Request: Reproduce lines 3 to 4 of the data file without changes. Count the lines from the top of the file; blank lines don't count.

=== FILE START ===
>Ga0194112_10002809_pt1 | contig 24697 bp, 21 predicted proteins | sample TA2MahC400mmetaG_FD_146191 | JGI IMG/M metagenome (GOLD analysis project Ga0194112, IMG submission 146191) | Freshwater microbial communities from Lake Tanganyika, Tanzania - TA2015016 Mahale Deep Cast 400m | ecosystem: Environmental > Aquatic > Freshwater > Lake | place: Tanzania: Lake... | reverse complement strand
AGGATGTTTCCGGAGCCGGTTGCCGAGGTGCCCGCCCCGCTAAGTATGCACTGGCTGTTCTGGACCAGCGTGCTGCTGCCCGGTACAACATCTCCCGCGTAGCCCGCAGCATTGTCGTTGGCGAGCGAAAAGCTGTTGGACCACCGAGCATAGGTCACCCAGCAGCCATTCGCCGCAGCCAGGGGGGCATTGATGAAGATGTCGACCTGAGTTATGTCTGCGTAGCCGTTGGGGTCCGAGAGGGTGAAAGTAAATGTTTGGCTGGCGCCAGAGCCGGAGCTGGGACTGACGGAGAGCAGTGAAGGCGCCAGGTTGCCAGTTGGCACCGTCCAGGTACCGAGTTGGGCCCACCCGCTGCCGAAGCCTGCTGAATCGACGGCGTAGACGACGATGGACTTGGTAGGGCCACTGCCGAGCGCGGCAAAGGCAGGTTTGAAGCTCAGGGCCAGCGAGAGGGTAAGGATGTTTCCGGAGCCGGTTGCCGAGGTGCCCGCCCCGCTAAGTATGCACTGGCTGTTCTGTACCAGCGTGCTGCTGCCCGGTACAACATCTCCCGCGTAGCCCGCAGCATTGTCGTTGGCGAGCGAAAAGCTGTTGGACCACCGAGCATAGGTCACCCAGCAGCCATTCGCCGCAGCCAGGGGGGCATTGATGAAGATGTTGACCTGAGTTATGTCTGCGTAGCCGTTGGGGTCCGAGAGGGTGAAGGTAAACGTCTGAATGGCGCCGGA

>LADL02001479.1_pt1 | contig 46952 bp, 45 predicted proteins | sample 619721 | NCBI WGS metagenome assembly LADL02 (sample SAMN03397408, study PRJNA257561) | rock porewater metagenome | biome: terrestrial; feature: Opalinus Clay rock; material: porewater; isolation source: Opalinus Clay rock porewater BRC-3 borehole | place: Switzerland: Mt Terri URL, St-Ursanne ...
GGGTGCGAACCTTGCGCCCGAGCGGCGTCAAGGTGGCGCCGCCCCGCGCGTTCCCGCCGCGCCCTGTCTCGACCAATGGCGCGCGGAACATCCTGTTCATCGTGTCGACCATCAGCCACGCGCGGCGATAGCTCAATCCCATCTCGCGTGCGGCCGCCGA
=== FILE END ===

>LADL02001479.1_pt1 | contig 46952 bp, 45 predicted proteins | sample 619721 | NCBI WGS metagenome assembly LADL02 (sample SAMN03397408, study PRJNA257561) | rock porewater metagenome | biome: terrestrial; feature: Opalinus Clay rock; material: porewater; isolation source: Opalinus Clay rock porewater BRC-3 borehole | place: Switzerland: Mt Terri URL, St-Ursanne ...
GGGTGCGAACCTTGCGCCCGAGCGGCGTCAAGGTGGCGCCGCCCCGCGCGTTCCCGCCGCGCCCTGTCTCGACCAATGGCGCGCGGAACATCCTGTTCATCGTGTCGACCATCAGCCACGCGCGGCGATAGCTCAATCCCATCTCGCGTGCGGCCGCCGA